Island hopping in Eleuthera
Eleuthera and Harbour Island are surrounded by a handful of islands and cays: perfect for an island hopping adventure. Blue waters connect them, unique animal encounters fill them, and the many secrets of low tide lay between them.
But changes are coming to the islands.
The investment pipeline is looking strong in the remote Out Islands of The Bahamas as they are experiencing a resurgence due to a significant increase in annual visitor arrivals. Overall, stopover passengers grew by 16.7 percent in 2018, or 220,000 passengers.
For Eleuthera, the growth spurt was significantly higher than the national average. Stopover visitors to Eleuthera— those who stay three to four nights arriving by air and sea—increased by 26.8 percent in 2018, or 13,000 passengers.
For cruise ship arrivals, the increase was 105 percent. While Eleuthera and its sister islands, Spanish Wells and Harbour Island, are not popular first ports of entry for boaters
because they are located southeast of Bimini, the Berry Islands, Grand Bahama, and Abaco, they are popular fishing destinations and have general appeal for leisure travelers.
Spanish Wells, known as the lobster capital, has the largest commercial fishing port in The Bahamas.
Fishing in South Eleuthera, from the Cape Eleuthera Resort & Marina, provides ample opportunities to hook sailfish, blue and white marlin, mahi-mahi, wahoo up to 95 pounds, and yellow and blackfin tuna.
Here’s a snapshot of tourism developments underway in Eleuthera that is expected to increase interest in the Bahamian island.
Jack’s Bay Club in Rock Sound
Work is ongoing at Jack’s Bay Club in Rock Sound, including the construction of the Salt Spray Cafe and the Tiger Woods-designed, 10-hole, par-3 golf course overlooking the ocean known as “The Playgrounds.” Jack’s Bay is expected to have three subdivisions of residential lots, a beach club with a luxurious spa, fitness center, resort-style pool, and other state-of-the-art amenities and services.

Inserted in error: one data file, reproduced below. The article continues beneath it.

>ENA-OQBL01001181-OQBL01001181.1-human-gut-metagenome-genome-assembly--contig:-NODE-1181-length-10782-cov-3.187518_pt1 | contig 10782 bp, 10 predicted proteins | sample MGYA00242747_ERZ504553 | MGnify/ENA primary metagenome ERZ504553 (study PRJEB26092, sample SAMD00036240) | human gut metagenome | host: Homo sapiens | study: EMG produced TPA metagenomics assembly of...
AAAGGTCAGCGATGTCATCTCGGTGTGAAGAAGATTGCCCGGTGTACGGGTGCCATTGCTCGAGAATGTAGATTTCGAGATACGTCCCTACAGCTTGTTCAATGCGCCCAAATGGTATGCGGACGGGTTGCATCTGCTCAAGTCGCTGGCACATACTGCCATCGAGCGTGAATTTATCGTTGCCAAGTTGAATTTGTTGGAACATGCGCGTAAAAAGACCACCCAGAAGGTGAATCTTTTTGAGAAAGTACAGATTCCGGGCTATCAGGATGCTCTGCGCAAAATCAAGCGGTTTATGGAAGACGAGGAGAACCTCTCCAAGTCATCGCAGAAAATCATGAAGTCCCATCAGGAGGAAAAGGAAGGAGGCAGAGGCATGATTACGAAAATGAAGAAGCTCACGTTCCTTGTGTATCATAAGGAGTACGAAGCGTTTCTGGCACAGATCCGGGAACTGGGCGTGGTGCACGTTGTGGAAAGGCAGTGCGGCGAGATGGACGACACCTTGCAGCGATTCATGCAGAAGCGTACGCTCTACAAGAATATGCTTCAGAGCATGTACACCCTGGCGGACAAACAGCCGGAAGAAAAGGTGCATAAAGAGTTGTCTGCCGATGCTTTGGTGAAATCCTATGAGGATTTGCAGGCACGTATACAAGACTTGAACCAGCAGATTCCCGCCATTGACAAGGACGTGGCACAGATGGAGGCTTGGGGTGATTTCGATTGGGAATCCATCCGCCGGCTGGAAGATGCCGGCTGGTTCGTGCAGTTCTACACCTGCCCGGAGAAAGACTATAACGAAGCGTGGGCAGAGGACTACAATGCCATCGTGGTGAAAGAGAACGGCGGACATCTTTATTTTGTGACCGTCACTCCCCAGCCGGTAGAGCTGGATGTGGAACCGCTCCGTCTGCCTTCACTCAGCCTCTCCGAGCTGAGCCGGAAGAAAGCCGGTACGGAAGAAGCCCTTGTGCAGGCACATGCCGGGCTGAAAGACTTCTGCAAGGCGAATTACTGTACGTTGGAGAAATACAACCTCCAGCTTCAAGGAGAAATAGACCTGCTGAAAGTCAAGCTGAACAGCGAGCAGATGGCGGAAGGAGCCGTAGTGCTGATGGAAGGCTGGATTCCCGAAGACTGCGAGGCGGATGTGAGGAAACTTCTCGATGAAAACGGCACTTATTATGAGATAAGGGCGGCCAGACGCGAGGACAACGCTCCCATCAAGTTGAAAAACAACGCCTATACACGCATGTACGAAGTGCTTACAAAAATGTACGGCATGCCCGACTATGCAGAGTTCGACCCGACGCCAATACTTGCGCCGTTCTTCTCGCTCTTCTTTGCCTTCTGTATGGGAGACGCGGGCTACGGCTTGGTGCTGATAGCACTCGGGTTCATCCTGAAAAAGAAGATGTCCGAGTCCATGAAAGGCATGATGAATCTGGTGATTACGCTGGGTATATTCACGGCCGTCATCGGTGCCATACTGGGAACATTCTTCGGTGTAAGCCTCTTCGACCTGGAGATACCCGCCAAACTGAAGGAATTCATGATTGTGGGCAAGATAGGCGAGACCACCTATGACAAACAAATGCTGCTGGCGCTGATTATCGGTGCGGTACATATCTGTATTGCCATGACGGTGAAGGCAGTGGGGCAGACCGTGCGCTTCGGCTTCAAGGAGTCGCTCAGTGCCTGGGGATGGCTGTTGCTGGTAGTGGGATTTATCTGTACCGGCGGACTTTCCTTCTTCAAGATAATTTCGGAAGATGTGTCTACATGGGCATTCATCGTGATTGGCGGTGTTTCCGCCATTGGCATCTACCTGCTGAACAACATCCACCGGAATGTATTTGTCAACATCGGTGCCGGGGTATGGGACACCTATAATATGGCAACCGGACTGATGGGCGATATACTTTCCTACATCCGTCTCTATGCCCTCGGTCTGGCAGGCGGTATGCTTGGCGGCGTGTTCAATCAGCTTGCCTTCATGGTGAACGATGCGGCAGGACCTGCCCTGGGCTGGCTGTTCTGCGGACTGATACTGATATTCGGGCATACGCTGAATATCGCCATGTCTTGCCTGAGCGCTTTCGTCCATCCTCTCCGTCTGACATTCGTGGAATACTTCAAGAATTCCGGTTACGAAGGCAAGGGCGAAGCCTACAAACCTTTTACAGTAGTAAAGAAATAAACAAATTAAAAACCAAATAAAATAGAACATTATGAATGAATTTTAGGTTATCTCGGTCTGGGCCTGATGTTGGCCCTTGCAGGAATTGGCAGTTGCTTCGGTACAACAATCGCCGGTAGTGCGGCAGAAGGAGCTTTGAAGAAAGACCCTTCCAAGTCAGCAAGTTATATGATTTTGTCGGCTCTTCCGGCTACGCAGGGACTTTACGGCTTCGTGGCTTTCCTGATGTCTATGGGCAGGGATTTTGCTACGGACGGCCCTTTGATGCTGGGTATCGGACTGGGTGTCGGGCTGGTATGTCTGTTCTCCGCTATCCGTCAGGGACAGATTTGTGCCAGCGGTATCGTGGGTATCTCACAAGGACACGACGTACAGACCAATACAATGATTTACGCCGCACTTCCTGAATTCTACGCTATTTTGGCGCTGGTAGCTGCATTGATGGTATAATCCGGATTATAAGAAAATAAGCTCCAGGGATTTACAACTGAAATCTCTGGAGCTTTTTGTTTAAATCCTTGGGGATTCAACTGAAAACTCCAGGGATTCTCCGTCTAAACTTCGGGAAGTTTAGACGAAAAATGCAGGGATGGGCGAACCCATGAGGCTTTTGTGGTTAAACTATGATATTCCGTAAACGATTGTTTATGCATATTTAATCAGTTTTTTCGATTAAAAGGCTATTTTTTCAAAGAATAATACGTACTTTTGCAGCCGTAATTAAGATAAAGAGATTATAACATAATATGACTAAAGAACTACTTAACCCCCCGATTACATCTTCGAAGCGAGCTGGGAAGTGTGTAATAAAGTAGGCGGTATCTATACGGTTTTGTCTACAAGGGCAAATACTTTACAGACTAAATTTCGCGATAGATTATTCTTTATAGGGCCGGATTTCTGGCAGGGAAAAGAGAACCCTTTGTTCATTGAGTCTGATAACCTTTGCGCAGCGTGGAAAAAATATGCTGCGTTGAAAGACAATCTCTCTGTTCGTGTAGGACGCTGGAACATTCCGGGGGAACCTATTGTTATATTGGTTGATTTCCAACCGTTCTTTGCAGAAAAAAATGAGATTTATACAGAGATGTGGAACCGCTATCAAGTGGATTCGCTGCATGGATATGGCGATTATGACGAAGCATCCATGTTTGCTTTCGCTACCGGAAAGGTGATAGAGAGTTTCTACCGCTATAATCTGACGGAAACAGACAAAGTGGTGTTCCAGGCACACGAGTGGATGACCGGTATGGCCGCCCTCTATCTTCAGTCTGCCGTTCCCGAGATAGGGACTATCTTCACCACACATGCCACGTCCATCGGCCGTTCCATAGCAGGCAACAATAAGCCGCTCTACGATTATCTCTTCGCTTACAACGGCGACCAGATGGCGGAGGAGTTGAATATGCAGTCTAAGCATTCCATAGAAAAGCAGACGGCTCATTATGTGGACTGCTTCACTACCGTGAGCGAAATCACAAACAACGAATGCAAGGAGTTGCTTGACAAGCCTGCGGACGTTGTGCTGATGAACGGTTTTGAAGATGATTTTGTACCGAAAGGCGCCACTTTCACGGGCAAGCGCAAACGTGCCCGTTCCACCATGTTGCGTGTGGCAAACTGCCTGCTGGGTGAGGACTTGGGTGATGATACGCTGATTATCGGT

Harbour Island Club & Marina
A $45 million revitalization for the Harbour Island Club & Marina by real estate developer Michael Wiener will expand the marina from the original 32 slips to 55 and upgrade the property into a 28-room boutique hotel supplemented by 10 luxury villas and a swimming pool. The hotel will also include a waterfront restaurant and bar.
Other Eleuthera Developments
Last December, the Bahamas Investment Authority (BIA) approved the development of Philautia, a five-star, 20-room, health and wellness boutique resort in Governor’s Harbour. The property will also include 15 villas as part of its accommodation offerings as well as restaurants serving food grown at an onsite organic farm.
New owners recently purchased Windermere Island, Rainbow Inn Resort
and Middle Cay Guest Cottage— all established properties that are considered long overdue for upgrades. The respective owners are currently planning renovations and expansions.
Don’t despair– the natural wonders of the island and their unique attributes are still the main attraction. Here are four places to visit on your next trip.
Comfort Cay is a rocky outcropping in North Eleuthera, the fourth most populated island of The Bahamas. Approximately 11,000 residents either fish or farm the rolling acres of pineapple plantations. Eleuthera is a mixed bag of isolated communities, well-developed resorts. The landscape is quite varied with rocky bluffs, low-lying wetlands, and massive coral reefs.
Pink Sands Beach
The almost indescribable pale pink color of the sand comes from microscopic coral insects, known as Foraminifera, which has a bright pink or red shell. Easily snorkel or swim near outlying reefs, which provide large areas of calm, shallow water.
Royal Island is a 430-acre island estate in the Bahamas, offering families and groups a unique and exquisitely private experience of this Caribbean paradise. The island features five stand-alone villas and a central beach club with resort amenities for guests of all ages, set amid pristine beaches and crystalline waters stretching as far as the eye can see.
Harbour Island is chock-full of history and natural wonders. For a little bit of history, visit Loyalist Cottage, a wonderful example of loyalist architecture, Commissioner’s Residence built in 1913, St. John’s Anglican Church built in 1768, as well as the Chapel Street cemetery containing ancient graves. Or see a hidden overgrown 17t17th-century battery built by the English to defend the island at the southern end of Bay Street.
By Erin Brennan and Noelle Nicolls, Southern Boating July 2019